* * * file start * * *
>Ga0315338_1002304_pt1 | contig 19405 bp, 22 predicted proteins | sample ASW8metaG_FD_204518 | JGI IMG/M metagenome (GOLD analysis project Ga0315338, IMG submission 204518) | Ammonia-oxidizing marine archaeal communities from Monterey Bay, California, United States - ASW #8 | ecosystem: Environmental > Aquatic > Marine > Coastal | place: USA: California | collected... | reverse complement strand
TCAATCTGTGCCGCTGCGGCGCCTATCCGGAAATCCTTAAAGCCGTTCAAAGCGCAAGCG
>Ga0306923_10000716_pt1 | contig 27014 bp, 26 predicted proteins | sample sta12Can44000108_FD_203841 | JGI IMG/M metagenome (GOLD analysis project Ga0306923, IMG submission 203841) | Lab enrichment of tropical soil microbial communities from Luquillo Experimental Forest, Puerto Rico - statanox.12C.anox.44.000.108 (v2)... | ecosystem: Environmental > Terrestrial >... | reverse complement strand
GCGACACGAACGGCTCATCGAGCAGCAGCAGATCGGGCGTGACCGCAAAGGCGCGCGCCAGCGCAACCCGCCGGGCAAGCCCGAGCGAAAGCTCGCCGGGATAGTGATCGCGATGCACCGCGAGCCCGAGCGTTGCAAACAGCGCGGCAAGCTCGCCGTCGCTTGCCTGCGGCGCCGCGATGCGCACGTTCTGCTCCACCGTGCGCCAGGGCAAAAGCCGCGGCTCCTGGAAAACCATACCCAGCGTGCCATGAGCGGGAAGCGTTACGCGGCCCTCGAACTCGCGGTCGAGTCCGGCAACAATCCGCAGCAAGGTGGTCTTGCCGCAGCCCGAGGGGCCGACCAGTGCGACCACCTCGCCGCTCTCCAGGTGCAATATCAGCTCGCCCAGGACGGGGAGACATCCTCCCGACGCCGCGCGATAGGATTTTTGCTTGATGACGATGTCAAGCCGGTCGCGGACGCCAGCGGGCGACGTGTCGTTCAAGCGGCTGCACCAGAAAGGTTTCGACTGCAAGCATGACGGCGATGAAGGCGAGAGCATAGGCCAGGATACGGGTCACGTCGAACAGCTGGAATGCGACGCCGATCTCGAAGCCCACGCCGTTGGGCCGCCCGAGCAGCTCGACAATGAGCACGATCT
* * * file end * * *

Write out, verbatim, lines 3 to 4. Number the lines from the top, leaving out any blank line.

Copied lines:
>Ga0306923_10000716_pt1 | contig 27014 bp, 26 predicted proteins | sample sta12Can44000108_FD_203841 | JGI IMG/M metagenome (GOLD analysis project Ga0306923, IMG submission 203841) | Lab enrichment of tropical soil microbial communities from Luquillo Experimental Forest, Puerto Rico - statanox.12C.anox.44.000.108 (v2)... | ecosystem: Environmental > Terrestrial >... | reverse complement strand
GCGACACGAACGGCTCATCGAGCAGCAGCAGATCGGGCGTGACCGCAAAGGCGCGCGCCAGCGCAACCCGCCGGGCAAGCCCGAGCGAAAGCTCGCCGGGATAGTGATCGCGATGCACCGCGAGCCCGAGCGTTGCAAACAGCGCGGCAAGCTCGCCGTCGCTTGCCTGCGGCGCCGCGATGCGCACGTTCTGCTCCACCGTGCGCCAGGGCAAAAGCCGCGGCTCCTGGAAAACCATACCCAGCGTGCCATGAGCGGGAAGCGTTACGCGGCCCTCGAACTCGCGGTCGAGTCCGGCAACAATCCGCAGCAAGGTGGTCTTGCCGCAGCCCGAGGGGCCGACCAGTGCGACCACCTCGCCGCTCTCCAGGTGCAATATCAGCTCGCCCAGGACGGGGAGACATCCTCCCGACGCCGCGCGATAGGATTTTTGCTTGATGACGATGTCAAGCCGGTCGCGGACGCCAGCGGGCGACGTGTCGTTCAAGCGGCTGCACCAGAAAGGTTTCGACTGCAAGCATGACGGCGATGAAGGCGAGAGCATAGGCCAGGATACGGGTCACGTCGAACAGCTGGAATGCGACGCCGATCTCGAAGCCCACGCCGTTGGGCCGCCCGAGCAGCTCGACAATGAGCACGATCT